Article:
I never got around to putting up our Christmas lights this year, save for a lighted tree that opens like an umbrella. You know the kind – the Who’s in Whoville have them. This year I had time to either decorate the house or shop for presents, and I believe my family will appreciate that I gave the latter higher priority. But I know I’m not the only one who thrills at discovering a new lights display or treks to see traditional favorites. So I’m left with a niggling feeling of not having done my part.
Fortunately, many of my neighbors picked up my slack, so the first stop of our annual holiday lights tour was my own neighborhood, Old Forest Creek, off Piney Mountain Road. The entrance to the neighborhood is the best – a tiered extravaganza that makes the challenging terrain of some of our steep yards worth it this time of year. Continue around the circle, and peek into some of the cul-de-sacs, and you’ll be rewarded with blinking, flashing, multicolored and classic white lights. When it comes to seasonal decorating, our neighborhood expresses a wide range of tastes and styles.
Next, we cruised through the neighborhoods of council members who live in the north end of town and observed that they, too, relied on their neighbors for festivity. Jim Ward’s Ironwoods neighborhood boasts a particularly lively display on Ironwoods Drive near Bolton Place. Maria Palmer’s North Forest Hills neighborhood had precious few lights, though the drive along Piney Mountain Road to get there offers some splashes of color.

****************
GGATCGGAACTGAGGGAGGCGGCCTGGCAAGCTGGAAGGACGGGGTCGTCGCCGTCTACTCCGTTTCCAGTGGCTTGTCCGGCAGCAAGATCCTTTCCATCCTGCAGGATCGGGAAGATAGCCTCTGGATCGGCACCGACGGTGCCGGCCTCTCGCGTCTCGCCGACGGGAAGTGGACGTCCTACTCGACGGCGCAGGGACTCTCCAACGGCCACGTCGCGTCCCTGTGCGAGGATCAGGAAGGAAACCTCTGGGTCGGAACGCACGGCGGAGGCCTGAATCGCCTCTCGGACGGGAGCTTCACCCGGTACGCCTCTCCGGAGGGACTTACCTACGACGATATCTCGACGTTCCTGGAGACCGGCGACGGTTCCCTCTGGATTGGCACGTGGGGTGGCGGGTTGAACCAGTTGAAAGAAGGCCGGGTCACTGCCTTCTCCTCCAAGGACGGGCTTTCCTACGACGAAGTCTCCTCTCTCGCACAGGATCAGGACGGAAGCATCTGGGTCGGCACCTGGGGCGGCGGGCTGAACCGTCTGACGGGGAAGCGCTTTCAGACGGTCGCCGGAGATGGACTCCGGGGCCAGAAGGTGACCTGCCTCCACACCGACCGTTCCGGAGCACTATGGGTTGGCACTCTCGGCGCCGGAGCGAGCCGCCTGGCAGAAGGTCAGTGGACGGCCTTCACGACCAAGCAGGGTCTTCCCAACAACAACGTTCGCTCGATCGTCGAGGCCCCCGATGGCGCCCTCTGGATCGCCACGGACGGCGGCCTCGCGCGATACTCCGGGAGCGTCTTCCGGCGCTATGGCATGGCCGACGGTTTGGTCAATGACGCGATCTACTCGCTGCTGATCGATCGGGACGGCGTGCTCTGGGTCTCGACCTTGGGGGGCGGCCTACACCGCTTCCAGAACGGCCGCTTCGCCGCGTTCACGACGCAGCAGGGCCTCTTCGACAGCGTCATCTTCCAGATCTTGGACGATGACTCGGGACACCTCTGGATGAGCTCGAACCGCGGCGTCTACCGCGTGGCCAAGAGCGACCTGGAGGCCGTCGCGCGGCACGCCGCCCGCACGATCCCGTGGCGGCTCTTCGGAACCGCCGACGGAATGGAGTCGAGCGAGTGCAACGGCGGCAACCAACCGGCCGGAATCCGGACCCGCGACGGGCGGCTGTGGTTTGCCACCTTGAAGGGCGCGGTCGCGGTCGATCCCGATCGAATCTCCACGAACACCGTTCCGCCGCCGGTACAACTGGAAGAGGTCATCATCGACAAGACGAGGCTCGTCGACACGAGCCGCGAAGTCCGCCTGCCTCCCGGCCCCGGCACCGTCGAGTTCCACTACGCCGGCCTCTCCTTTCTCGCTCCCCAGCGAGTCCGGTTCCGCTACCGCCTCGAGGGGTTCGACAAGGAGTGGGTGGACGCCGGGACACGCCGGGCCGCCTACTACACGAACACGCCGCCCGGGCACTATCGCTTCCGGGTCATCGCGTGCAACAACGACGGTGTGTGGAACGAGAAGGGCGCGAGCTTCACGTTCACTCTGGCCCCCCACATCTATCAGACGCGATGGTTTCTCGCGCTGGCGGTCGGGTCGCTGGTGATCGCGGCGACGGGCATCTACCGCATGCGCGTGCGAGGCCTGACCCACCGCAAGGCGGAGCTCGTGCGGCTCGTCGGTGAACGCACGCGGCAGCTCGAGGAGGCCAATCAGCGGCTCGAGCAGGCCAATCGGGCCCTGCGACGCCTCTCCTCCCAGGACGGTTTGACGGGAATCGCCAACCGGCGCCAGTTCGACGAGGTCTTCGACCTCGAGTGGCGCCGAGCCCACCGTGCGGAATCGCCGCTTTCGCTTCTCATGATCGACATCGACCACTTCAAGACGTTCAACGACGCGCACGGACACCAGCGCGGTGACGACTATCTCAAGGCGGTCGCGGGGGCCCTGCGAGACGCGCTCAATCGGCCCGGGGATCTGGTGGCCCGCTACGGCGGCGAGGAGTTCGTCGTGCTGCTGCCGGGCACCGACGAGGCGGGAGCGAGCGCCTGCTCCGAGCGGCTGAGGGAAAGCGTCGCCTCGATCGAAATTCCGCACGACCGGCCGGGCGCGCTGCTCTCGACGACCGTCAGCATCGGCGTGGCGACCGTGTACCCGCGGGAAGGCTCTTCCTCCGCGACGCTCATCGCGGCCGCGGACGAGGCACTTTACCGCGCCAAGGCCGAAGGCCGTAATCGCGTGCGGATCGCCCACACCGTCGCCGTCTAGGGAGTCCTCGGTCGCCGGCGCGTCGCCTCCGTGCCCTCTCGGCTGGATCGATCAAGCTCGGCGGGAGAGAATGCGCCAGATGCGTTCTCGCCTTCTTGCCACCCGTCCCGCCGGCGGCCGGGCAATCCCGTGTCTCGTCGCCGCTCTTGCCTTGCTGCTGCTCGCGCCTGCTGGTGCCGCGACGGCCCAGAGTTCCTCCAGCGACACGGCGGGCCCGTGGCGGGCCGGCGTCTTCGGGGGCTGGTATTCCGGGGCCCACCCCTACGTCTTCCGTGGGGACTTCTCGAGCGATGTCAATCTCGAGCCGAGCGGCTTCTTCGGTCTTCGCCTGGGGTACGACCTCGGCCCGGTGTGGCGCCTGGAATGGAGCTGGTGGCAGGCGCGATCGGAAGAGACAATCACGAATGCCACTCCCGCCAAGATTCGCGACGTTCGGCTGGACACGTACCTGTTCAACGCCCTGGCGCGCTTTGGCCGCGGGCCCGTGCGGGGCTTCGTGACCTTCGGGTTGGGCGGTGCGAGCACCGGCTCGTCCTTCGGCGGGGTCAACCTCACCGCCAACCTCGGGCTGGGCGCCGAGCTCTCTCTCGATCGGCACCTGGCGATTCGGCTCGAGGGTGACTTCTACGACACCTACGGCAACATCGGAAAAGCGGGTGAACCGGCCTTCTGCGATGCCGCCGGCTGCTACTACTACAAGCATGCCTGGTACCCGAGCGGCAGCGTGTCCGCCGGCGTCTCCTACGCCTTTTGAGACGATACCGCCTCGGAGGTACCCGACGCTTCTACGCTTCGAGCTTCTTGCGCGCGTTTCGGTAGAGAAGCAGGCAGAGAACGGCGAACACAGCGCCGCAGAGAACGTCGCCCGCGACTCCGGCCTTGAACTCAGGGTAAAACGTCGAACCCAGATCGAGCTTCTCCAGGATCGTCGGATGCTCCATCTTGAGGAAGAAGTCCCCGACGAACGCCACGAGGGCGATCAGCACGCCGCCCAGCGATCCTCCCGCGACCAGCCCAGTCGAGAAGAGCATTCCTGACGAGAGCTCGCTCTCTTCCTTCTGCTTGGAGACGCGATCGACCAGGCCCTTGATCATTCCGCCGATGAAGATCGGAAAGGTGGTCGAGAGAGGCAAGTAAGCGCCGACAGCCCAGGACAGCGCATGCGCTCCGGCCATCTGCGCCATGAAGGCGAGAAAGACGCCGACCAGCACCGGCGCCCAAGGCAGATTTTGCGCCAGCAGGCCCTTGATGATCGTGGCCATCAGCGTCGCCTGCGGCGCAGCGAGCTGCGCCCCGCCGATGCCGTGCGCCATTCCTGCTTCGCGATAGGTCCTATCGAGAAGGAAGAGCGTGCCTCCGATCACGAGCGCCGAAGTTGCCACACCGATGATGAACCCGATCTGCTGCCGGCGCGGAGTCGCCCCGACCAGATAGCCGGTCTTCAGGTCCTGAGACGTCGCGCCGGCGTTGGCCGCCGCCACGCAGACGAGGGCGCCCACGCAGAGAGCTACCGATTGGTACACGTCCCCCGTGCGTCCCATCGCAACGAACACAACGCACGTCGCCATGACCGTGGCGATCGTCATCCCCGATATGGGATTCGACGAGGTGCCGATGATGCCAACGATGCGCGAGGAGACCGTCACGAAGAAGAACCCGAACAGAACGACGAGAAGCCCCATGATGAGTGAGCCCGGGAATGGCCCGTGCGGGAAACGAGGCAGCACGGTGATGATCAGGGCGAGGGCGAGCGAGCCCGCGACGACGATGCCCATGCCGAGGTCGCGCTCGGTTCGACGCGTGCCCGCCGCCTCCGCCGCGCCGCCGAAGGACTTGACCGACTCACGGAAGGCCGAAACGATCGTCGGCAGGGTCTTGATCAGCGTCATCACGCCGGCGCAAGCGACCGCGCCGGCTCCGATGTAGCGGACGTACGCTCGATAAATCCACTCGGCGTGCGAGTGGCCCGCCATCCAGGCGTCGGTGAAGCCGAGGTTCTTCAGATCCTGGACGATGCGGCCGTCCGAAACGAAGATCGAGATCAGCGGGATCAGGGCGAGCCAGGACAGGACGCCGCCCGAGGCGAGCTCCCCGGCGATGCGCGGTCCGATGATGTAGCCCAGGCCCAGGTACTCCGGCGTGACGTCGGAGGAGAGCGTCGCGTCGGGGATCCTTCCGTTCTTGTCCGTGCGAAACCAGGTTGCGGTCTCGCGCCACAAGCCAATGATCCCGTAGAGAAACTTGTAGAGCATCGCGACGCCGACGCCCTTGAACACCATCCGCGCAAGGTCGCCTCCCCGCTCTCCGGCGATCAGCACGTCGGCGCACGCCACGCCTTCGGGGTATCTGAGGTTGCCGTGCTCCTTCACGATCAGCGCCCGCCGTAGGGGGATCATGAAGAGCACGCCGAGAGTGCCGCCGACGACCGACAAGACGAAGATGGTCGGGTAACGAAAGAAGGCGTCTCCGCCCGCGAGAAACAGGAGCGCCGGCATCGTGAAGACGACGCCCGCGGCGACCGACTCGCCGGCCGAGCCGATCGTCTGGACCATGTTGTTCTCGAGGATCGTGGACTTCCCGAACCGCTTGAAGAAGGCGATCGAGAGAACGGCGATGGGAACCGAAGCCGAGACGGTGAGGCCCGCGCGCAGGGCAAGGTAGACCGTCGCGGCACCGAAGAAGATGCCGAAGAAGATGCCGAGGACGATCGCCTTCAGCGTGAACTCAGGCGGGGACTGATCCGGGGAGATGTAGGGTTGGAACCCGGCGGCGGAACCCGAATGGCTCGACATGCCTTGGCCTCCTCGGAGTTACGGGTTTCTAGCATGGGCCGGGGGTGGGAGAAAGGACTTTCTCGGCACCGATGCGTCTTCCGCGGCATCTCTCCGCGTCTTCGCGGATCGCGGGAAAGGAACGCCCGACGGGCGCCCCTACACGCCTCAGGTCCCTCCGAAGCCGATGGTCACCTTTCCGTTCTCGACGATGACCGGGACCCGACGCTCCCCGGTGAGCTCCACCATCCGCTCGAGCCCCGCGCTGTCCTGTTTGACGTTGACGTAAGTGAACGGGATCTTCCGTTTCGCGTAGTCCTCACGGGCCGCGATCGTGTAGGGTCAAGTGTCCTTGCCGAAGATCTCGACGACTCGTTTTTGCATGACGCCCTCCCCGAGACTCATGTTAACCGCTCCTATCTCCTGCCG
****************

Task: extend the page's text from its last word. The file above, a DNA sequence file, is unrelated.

George Cianciolo’s Sweeten Creek neighborhood took the prize. A house at the corner of Sweeten Creek and Amesbury could pose for a calendar with its classic white lights and Moravian star. Several homes in the neighborhood echo the white lights theme: two at the end of the Toynbee and Landing cul-de-sacs are iced in white lights, and a house on the corner of Silver Glade and Silver Creek drips with white icicles. A home on Silver Creek near Palmyra must belong to a fly-fisherman, judging from the ice-blue lights strung all the way through the branches of a very tall tree.
Traveling along Sweeten Creek toward Sunrise Road, we slowed to take in the colors in the 3800 block. And just before reaching Sunrise, we stopped at my favorite, a tree exploding in ruby-red lights. I look forward to it every year and appreciate all Chapel Hillians who make the effort to give the rest of us such rich gifts this time of year.
Happy holidays to all.
– Nancy Oates